Where Do Dog Breed Names Come From?

My breed of choice, Australian Shepherds, didn’t originate in Australia. Although there is much debate concerning the origins of the breed, the most generally accepted theory is that the ancestors of the first Australian Shepherds came to the United States during the western gold rush of the mid-1800s with Basque sheepherders from their homeland in Europe. Flocks of sheep were imported from Australia to feed the miners. Because the sheep came from Australia, the dogs were assumed to have originated there, and the name stuck. So, where did your dog’s breed name originate?

Most dog breed names have more logical origins than do the Aussies. Many are named for their countries of origin, such as German ShepherdsGerman Shorthaired PointersWelsh CorgisShetland Sheepdogs, and Afghan Hounds

Where Do Dog Breed Names Come From thedogdaily

Alaskan Malamutes, the most muscular sled dog breed, aren’t named after a country but an Innuit tribe, the Malimiuts, in Alaska. The Chukchi people of Siberia first bred Siberian Huskies.

How Did the Rottweiler Get Its Name?

Rottweilers got their name from a town, Rottweil, in Western Germany. When the breed was in decline, there were a few surviving Rottweillers found in a town called Rottweil, and those dogs became the foundation of a new era for the Rottweiler breed.

What Does Papillon Mean In French?

Some breeds get their name from physical characteristics. Papillons are an excellent example: The word papillon is French for “butterfly,” and the breed’s large upright ears, fringed with flowing silky hair, resembles the wings of a giant butterfly. Basset Hounds got their name from their short legs; bas in French means “low slung.” The differences in their coat types differentiate German Shorthaired Pointers and German Wirehaired Pointers, which is reflected in their names.

Who Was That Breed Named After?

Some breeds were named for the person who originally developed the breed. One story is that the Scottish Duke Alexander IV of Gordon created Gordon Setters in the 1600s. The most famous instance of a breed being named after a man has got to be Doberman Pinschers. In the mid to late 1800s, Ludwig Dobermann created an intelligent working breed from German ShepherdsGreat Danes, and Pinschers. This breed eventually carried his name.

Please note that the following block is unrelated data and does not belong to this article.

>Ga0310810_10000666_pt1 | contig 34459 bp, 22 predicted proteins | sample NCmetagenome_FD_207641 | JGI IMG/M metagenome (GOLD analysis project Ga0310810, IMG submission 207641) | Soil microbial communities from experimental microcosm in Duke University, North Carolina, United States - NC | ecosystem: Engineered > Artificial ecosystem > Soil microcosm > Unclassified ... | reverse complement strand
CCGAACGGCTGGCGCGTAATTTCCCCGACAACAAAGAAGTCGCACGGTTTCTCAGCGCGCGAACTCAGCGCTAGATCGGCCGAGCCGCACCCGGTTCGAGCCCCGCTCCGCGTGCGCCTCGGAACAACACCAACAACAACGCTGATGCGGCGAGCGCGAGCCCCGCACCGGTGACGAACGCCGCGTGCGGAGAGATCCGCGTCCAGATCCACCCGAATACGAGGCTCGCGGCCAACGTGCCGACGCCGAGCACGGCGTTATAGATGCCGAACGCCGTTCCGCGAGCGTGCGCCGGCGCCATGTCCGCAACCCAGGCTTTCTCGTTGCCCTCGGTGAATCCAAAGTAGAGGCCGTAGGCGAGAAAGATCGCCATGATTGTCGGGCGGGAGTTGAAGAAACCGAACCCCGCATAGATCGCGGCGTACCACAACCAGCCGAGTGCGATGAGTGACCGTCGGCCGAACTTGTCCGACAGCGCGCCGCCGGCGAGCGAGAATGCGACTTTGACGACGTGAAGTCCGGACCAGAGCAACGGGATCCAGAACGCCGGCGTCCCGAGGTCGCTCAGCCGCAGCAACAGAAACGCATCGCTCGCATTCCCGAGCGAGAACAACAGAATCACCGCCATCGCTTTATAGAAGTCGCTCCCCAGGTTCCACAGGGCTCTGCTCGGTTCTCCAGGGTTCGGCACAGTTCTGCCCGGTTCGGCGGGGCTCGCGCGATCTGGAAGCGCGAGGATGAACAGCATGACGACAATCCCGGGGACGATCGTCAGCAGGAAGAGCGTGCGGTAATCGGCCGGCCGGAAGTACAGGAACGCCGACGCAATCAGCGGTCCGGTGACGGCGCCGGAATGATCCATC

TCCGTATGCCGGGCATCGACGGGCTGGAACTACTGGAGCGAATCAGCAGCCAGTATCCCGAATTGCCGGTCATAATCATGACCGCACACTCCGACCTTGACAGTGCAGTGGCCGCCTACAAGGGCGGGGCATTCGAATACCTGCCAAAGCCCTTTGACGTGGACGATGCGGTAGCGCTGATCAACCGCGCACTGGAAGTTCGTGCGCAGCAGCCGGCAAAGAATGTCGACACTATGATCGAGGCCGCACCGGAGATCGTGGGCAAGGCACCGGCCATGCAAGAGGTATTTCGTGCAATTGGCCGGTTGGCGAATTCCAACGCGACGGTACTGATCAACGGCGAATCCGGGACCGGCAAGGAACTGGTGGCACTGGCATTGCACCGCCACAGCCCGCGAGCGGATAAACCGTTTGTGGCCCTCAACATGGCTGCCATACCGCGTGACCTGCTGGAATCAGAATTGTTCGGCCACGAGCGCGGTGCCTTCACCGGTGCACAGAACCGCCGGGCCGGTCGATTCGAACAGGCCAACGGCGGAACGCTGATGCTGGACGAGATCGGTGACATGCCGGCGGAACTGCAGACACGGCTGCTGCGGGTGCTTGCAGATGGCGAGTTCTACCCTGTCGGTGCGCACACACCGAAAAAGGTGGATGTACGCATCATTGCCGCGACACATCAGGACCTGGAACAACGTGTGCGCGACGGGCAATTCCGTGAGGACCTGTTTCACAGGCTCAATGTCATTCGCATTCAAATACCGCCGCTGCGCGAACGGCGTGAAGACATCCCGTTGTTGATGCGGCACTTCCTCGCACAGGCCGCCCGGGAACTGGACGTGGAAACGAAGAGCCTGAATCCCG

Some Dog Breed Names Have Changed

Breed names have been known to change, too. In most instances, records show the change in name, but don’t tell us why it occurred. The Old English Sheepdog was initially known as the English Old-Fashioned Bobtail Sheepdog. One could surmise that the change was to shorten that long mouthful of a name. Maltese was known initially as Maltese Terriers but became simply Maltese in the early 1900s. Perhaps the “terrier” was dropped because the Maltese were being shown in the American Kennel Club as a toy dog rather than a terrier.

One of the most significant name changes, and the most controversial, was with German Shepherd Dogs. German Shepherds originated in Germany, as their name suggests, and were developed to be an all-purpose working dog. They rapidly gained popularity with law enforcement and military personnel and were exported to other countries as premier working dogs. During and post World War I, many British dog enthusiasts and working dog handlers owned or were working German Shepherds, but the anti-German sentiment of the time carried through to anything German, even the dogs. So German Shepherds in Britain were renamed Alsatian after the French region of Alsace Lorraine, which bordered on Germany. Although the name German Shepherd has resurfaced, many British dog enthusiasts still recognize the breed as Alsatian.

 

As with so much of human history, much canine history has been lost. Written records have been damaged, and verbal accounts have been forgotten. It’s a shame because some of the histories we do know are fascinating. It would be wonderful if we knew how some of our favorite breeds came into being and how they were named. But then again, mysteries are fun, too.

Article written by Author: Liz Palika

Leave a Reply

Your email address will not be published. Required fields are marked *